Friday, June 17, 2011

Poor Rabbits / Poorer Babies

Mothers who savage their young ~ a phrase we were unfortunately introduced to this morning when Clare discovered that her longed-for baby rabbits had arrived, but were all dead.  Her joyous shouts quickly turned to screams of horror when she noticed severed body parts and five perfect kits huddled together, perfectly still.  Our books tell us that rabbit do eat their own kits ("savage their young") for several stress-related reasons : if their surroundings are too noisy, if they're immature, if their lactation is retarded, if the babies are weak or stillborn.  We are advised to dispose of the offending doe, as the chance of her repeating the repulsive act is too great.

Now that our household mood has quieted to sad brooding from wide-eyed freaking out  (I did attempt to find a better phrase but that's really what was happening here.), I've been turning things over in my mind.  I cannot help but draw parallels between a female rabbit savaging her young and a female human savaging her young  (abortion, of course) ~ from the stress-related reasons to the ripped up body parts.  Dead babies.  But in the animal world, the female is labeled brutal and heartless ; while in our world, the woman is called brave and pained.  Our society has so twisted the meaning of life and maturity that we are horrified at the nefarious rabbit ruled by instinct and applaud the frightened woman ruled by feelings  (instead of values).

Humanity is thus cheapened, lowered to an animalistic level. 

"What good is it, my brothers, if someone says he has faith but does not have works?  Faith of itself, if it does not have works, is dead."  James 2:14,17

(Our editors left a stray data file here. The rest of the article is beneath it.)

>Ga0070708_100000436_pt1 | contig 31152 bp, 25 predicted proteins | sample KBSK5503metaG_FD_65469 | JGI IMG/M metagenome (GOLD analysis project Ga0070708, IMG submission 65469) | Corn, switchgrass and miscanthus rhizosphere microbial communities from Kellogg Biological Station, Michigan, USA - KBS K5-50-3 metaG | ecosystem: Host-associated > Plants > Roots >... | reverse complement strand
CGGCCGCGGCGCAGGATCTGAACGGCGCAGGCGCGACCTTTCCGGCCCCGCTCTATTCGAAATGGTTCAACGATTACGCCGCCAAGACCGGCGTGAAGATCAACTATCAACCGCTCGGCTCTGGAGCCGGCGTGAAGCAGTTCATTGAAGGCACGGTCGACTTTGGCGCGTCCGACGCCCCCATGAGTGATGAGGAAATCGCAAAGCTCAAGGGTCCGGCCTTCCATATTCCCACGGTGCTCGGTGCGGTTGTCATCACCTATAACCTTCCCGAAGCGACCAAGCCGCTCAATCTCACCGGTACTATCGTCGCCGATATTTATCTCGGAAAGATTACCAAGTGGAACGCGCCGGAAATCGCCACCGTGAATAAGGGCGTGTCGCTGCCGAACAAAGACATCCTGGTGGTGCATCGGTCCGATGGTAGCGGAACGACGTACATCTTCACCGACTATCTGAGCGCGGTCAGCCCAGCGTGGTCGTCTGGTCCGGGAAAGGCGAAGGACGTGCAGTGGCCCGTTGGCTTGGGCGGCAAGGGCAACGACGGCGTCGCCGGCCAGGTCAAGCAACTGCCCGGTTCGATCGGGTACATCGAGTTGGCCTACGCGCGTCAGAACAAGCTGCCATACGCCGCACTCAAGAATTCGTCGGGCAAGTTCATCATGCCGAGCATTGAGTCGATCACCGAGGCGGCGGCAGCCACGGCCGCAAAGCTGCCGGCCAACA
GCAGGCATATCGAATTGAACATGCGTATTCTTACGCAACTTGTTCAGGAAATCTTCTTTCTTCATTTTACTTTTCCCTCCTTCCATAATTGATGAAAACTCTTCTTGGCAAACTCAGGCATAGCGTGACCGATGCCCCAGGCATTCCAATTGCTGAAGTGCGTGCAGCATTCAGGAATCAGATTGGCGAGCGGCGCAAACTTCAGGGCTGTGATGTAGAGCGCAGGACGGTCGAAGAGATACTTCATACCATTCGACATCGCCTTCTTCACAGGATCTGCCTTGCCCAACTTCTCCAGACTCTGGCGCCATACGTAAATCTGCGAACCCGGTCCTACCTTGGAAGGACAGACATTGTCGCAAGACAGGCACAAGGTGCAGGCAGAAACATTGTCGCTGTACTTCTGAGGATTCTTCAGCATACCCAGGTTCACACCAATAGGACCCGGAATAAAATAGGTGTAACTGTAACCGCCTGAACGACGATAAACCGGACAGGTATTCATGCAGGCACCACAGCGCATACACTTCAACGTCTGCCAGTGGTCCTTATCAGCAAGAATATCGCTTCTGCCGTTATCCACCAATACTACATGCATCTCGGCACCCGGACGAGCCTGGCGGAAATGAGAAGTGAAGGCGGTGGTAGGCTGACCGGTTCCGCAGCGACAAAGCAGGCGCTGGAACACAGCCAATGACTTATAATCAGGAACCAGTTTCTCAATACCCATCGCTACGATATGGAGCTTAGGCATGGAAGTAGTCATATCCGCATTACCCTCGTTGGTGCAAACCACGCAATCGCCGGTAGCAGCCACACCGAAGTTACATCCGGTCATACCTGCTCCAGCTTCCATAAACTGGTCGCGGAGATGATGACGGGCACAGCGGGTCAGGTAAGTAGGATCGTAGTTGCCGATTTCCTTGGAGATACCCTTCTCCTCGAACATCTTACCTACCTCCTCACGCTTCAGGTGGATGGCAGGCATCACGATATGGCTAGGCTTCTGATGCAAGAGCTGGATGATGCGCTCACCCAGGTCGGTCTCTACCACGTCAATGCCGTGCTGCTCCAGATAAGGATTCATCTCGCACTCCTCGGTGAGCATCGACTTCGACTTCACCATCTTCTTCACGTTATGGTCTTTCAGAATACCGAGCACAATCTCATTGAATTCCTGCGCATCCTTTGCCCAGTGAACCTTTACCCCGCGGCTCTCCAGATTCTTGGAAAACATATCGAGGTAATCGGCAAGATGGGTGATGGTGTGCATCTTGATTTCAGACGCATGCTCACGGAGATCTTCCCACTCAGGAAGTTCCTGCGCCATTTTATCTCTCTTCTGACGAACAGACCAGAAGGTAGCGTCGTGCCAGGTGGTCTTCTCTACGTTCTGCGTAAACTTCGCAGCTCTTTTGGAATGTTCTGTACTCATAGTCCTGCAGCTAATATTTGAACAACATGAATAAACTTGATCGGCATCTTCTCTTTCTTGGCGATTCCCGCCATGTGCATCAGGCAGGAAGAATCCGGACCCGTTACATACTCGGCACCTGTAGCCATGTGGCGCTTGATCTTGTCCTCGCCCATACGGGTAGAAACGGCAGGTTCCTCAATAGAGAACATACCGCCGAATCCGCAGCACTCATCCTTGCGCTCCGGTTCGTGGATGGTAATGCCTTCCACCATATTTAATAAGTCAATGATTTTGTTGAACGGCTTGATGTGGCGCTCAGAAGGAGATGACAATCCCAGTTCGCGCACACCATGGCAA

So many souls lost . . . what are we doing?

Still brooding sadly over rabbits and babies,

Clare laid out the whole ones before burying them.  Poor kid.

1 comment:

  1. If I may offer (some belated) consolation about the rabbits, I would urge you to try again.

    I have known a number of mothers (not all mine) that savaged in their first litter, and never again.

    My experience indicates savaging can be related to nutritional (specifically protein) deficiencies.

    Also, if you have a bundle of perfectly formed littles that are stiff and cold (kitcicles, we call them), they can sometimes be revived. My total so far is four out of six attempts, where holding the kits, nose and mouth above water, in sinkful of water as hot as I can stand to hold my hands in.

    We've been doing rabbits for just over a year now. The learning curve has been steep and painful (One of my angoras was actually born with an exposed brain case. Lived through "surgery" but not long after).

    We currently have a litter of eight just born two days ago to a mother on her last strike (Trouble with her first two litters) and she had a *perfect* litter of eight, beautifully provided for.

    So I'd urge you to try again. Rabbits aren't "easy", but they're not impossible either.

    (I have an article or two on if you/she are/is interested in reading more.)

    Peace to you.